Cultivating a personal, at-home yoga and meditation practice is one of—if not the—best way to commit to a true off-the-mat yogic way of life. That said, starting and committing to a new wellness or spiritual practice may feel overwhelming; retreats and workshops can offer a strong but gentle kick in the soul to get you motivated and keep you inspired on your chosen path. There are several beautiful and secluded retreat centers across the country that offer participants the option of self-study or mindful, unplugged weekends. If the cost or commitment level of a themed or group retreat doesn’t interest or appeal, a private, self-guided retreat in a sacred space could be the spiritual recharge you need.
Pine Bush, New York
A mindfulness and monastic training center founded by Vietnamese author, Buddhist monk and peace activist Thich Nhat Hanh, Blue Cliff Monastery sits on 80 acres of undisturbed woodland in the Catskills, about two hours northwest of New York City.
The monastery permanently houses a community of monks, nuns, and lay practitioners; visitors are welcome year-round and can participate in a Day of Mindfulness or stay for longer personal or themed retreats. Hanh, who lives in Blue Cliff’s sister monastery in France, Plum Village, cut back on his traveling after a stroke in 2014, but his East Coast disciples are steeped in his teachings and mindfulness practices.
Visit www.bluecliffmonastery.org for more information.
Big Sur, California
The most famous retreat center in California’s stunning Big Sur is, hands down, the Esalen Institute. Less well known but just as gorgeously situated is a Benedictine monastery, the New Camaldoli Hermitage, which welcomes visitors for a minimum of two nights to unplug—there is no wifi or cell service at the monastery—and destress. Private rooms with a half-bath and personal garden overlooking the ocean are available, as are private hermitages, which offer a basic kitchen, full bath, and more chance of seclusion. It’s not all asceticism: The Hermitage’s bookstore features homemade “Holy Granola” and, in the spirit of non-competition, fudge from an order of Oregon monks.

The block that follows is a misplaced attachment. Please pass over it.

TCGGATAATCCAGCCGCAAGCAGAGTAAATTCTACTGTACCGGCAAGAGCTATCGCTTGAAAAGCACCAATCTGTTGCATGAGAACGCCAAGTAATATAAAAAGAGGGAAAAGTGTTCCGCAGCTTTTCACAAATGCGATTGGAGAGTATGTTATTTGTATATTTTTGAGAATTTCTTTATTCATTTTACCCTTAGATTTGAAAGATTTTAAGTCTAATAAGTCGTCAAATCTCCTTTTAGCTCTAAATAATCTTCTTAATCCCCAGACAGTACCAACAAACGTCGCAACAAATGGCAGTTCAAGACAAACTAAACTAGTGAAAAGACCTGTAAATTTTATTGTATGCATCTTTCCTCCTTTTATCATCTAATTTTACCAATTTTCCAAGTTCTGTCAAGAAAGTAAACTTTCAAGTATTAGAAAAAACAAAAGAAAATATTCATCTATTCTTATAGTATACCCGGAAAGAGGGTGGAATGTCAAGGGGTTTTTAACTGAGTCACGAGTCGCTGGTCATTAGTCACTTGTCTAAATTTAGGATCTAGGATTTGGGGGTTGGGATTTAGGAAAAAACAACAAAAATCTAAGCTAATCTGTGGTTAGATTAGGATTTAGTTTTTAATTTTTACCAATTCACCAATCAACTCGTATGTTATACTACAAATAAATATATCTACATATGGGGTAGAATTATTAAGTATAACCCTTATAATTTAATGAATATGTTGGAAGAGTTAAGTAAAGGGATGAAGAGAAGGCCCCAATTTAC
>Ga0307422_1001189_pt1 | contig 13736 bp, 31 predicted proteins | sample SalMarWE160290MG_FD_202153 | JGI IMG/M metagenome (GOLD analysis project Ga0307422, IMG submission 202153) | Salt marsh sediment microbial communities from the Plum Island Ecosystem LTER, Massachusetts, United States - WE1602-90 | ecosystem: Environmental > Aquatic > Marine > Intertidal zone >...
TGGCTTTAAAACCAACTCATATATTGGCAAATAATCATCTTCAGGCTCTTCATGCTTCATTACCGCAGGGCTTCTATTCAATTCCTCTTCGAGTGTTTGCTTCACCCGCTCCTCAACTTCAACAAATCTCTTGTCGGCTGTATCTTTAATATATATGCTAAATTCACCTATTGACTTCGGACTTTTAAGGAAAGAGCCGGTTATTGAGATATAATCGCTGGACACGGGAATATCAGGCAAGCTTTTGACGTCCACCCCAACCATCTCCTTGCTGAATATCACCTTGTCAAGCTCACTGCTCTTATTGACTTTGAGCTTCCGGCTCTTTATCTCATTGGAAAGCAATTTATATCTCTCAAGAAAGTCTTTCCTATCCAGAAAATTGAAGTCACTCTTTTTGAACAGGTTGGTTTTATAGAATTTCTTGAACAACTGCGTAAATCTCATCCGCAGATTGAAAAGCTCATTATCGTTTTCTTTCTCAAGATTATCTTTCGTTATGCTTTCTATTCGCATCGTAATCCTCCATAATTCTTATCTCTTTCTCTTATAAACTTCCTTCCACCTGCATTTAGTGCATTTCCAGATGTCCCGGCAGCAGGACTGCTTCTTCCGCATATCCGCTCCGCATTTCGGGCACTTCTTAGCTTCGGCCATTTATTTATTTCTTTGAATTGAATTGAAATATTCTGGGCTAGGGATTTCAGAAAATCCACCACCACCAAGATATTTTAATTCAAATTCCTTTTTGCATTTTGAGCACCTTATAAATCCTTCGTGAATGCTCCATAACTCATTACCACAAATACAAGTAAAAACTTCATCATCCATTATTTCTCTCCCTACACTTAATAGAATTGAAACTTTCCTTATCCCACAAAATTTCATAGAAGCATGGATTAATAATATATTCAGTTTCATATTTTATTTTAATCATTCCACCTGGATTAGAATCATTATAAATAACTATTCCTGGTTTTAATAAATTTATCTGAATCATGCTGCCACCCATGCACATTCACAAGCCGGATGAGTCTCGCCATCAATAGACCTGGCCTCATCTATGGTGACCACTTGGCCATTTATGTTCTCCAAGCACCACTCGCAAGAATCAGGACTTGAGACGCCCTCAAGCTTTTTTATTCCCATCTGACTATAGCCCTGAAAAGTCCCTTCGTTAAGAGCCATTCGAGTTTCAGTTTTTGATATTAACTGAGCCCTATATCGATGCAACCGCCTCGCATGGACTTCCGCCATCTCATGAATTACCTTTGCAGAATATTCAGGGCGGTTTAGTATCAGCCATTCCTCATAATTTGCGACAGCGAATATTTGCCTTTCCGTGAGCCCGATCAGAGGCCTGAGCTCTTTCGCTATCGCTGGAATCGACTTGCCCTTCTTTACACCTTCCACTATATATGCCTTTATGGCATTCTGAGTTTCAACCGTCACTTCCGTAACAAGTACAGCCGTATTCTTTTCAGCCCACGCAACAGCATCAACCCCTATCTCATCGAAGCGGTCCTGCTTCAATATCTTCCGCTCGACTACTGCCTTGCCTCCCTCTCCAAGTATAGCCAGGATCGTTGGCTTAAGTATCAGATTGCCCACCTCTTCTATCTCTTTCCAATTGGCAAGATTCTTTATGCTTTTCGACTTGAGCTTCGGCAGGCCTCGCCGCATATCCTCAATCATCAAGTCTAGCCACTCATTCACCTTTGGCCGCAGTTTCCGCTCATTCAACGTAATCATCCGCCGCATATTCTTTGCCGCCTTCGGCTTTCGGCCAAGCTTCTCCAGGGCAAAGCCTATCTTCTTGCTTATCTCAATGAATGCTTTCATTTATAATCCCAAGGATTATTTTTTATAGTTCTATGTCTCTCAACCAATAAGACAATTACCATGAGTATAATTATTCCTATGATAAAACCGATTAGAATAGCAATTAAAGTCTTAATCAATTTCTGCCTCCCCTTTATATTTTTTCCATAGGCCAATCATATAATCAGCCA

Visit contemplation.com for more information.
Phoenicia, New York
Buried in the Catskills’ twisting mountain roads, Menla Mountain is the upstate New York retreat center of Tibet House US. Tibetan Buddhist scholar and Tibet House US President Robert Thurman serves as the center’s Spiritual Director and teaches there throughout the year; the center’s vision, with the Dalai Lama’s blessing (he last visited in 2006), is to draw from Tibetan wisdom traditions to work with integrative medicines now becoming popular in the West.
The Mahasukha Spa offers Tibetan and Ayurvedic therapies, along with massage, sauna, and skin treatments. Guests can book appointments at the spa as part of a weekend-long R&R retreat or when taking part in a Tibet House Retreat.
For a full list of retreat offerings and accommodation options, visit menla.us.
Red Feather Lakes, Colorado
With the 108-foot tall Great Stupa of Dharmakaya on its grounds, you would be forgiven for thinking that Shambala Mountain Center was in South East Asia, not Northern Colorado. The stupa and grounds—the property spreads across 600 acres of rolling hills and native-growth forest—are open to daytime visitors, as are daily meditation practices and meals in the dining room.
The Shambhala Vision is rooted in the principle of human decency and goodness: At our core, we are all okay. Chögyam Trungpa, the author of Shambhala, The Sacred Path of the Warrior, and the Buddhist meditation master to whom the center’s stupa is dedicated, believed and taught that enlightenment and enlightened societies could be actualized. His teachings, and the works of the center, seek to draw out and foster the inherent goodness of people.
For more information, visit www.shambhalamountain.org.
A worker-owned resort community, Breitenbush Hot Springs is the site of a geothermal springs surrounded by the Willamette National Forest in Marion County, Oregon. With a decades-long history of offering counterculture holistic and spiritual retreats—it is famously clothing optional—Breitenbush was sustainable before that was a buzz word. With over 20 miles of hiking trails, along with rustic cabins, tent platforms, a meditative stone labyrinth, meal offerings and a yoga-meditation sanctuary, this bucolic spot has a loyal following of locals and long-distance peace seekers alike. Personal retreats, workshops, and day visits are all an option.
For more information, visit breitenbush.com.